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Pics from Greg's Forest Garden

 
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Some quinces on one of my quince trees.  I'm struggling with these as the varieties I have are prone to damage from fire blight.  I'm going to have to replace them (makes me very sad).  I really hope to somehow get my hands on fire blight resistant quinces as I love these trees in flower as well as in fruit.  But if not I'll figure out something else for these spots.
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Greg Martin
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Enough pics for now....just one last one of my laptop cover for fun :)  Thanks for checking out my pics!
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Wow Greg! I love the jungliness (not a word, I know) of your forest garden. We're just at the start of building our forest garden in our new place so this gives me some great inspiration.
 
Greg Martin
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Thanks Robin.  One of the things I love about it is that every year for more than a decade I've gotten to experience multiple new tastes I'd otherwise likely never have gotten to try....and almost all have been very good experiences :)

Here's another plant I love that I've introduced over about a half acre of my gardens, Allium tricoccum….ramps.  This picture is from springtime and they are growing around the base of a serviceberry.  They are spring ephemerals...plants that shoot forth from bulbs they use to store the energy from early spring photosynthesis.  They leaf out when on the forest floor before deciduous trees leaf out and cast heavy shade, when the ramps then drop their leaves.  Later in the year, when it's warmer for pollinators, they flower and then set seed.  I keep spreading the seeds and ramps are slowly walking across my acreage.  They taste wonderful.

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Robin Katz
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Greg,

I tried ramps in Denver and the heat kicked their little allium butts. I think they will do better up here with less blazing sun. I had great luck with garlic chives and egyptian onions there and managed to keep some alive until I could plant them in the new kitchen garden.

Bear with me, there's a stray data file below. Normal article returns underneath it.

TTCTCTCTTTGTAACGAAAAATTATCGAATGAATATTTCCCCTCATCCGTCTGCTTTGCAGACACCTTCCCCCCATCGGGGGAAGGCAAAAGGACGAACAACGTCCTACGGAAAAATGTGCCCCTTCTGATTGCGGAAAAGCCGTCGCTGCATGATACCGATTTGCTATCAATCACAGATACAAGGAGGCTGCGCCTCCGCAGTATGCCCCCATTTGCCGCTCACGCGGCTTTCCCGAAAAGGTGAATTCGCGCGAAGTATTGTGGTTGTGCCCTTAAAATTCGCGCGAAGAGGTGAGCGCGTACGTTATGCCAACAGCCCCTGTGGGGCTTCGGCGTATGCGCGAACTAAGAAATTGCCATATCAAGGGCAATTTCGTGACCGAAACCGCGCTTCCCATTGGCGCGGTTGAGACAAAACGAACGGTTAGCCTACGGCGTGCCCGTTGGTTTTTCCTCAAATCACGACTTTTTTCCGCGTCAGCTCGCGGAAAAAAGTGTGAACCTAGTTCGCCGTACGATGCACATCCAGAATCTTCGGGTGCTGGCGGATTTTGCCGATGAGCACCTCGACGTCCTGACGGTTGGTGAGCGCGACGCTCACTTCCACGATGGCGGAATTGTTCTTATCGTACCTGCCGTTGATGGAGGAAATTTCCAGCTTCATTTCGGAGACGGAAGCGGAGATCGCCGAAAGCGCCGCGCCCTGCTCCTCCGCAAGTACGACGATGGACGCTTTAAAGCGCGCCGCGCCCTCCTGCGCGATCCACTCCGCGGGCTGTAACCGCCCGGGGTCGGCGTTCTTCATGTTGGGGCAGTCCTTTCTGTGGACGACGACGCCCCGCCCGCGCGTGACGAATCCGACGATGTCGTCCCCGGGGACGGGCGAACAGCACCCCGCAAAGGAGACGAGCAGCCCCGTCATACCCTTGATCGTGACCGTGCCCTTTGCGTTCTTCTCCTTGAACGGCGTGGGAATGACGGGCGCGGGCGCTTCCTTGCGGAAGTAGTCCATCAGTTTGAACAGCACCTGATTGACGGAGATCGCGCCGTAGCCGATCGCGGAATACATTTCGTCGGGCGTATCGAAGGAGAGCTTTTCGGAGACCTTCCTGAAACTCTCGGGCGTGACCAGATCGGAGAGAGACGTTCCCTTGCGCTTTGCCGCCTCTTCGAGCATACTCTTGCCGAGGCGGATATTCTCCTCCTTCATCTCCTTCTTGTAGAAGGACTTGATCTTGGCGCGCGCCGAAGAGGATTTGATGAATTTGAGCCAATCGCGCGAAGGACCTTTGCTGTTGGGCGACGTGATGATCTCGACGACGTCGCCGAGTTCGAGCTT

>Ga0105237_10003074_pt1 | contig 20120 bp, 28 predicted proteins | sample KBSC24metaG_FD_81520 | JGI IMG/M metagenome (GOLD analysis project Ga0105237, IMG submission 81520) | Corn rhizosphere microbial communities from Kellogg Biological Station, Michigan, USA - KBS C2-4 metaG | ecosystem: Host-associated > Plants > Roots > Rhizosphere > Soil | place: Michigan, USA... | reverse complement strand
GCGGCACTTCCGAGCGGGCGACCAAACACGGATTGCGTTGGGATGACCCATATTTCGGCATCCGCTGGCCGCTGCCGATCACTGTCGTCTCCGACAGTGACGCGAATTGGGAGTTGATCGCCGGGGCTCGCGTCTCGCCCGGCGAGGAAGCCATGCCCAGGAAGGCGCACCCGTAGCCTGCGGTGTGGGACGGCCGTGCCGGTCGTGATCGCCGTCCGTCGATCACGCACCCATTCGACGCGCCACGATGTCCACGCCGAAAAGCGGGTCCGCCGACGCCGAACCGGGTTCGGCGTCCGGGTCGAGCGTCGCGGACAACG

I love alliums in all their shapes and sizes so I'm hopeful ramps will do well here too. Love the pictures!
 
Greg Martin
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Robin Katz wrote: I love alliums in all their shapes and sizes so I'm hopeful ramps will do well here too. Love the pictures!



I've got my fingers crossed for you Robin!  I'm with you on Alliums.  I sometimes think I have too many....and then I add a bunch more.  Still several more species on my "to add" list.
 
Greg Martin
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Robin Katz wrote:Wow Greg! I love the jungliness (not a word, I know) of your forest garden. We're just at the start of building our forest garden in our new place so this gives me some great inspiration.



Robin, I forgot to say thank you for your comments!  I used to argue with folks that we could have jungle like forest gardens up north, so I love you saying my forest garden is exhibiting jungliness….I agree, and more and more with every passing year.  I can't wait to see what it will look like in another 10, 20 or 30 years from now, if I make it that long .  
 
Greg Martin
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A few pictures from my zone 5 citrus breeding experiment.  These are from an F2 Poncirus x Citrus bed where something like 95% died last winter, but you can see a few that died back to the soil, a few had top die back, and one in ~200 in this bed seems ok.  These pics were in the spring.  Since then those that didn't die back to the soil look really nice as they continue to grow.  We'll see what next spring brings.
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Greg Martin
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Here's a groundcover of Houttuynia cordata and 'Dugereirhong Purple' garlic chive, a northern Chinese selection, growing between some fruit trees.  I got seeds for these garlic chives along with several other goodies from the extreme gardener (darn I miss her blog!) years ago through Seed Savers.  Every time I look at them/eat them I think happily of her posts.

This Houttuynia is the Japanese chemotype...it smells like oranges when you crush it.  A friend from NJ came by to pick up some figs I started for him.  We walked through the forest garden with a shovel to add to his haul.  When he saw the Houttuynia he mentioned to me that he has the Vietnamese/Chinese chemotype that smells like coriander and that he'd send me a plant!!! (very excited).  Does anyone have recommendations for how they use Houttuynia in the kitchen (either chemotype)?  I've found recipes for the coriander chemotype online but not for the orange chemotype yet.  Looking forward to playing with these flavors.  

Houttuynia is a great ground cover for shady conditions and makes a great "sea" in an "islands in the sea" ground cover style (the garlic chives being the islands in this planting).  It crawls all over to fill in the gaps and looks gorgeous doing it.

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Greg Martin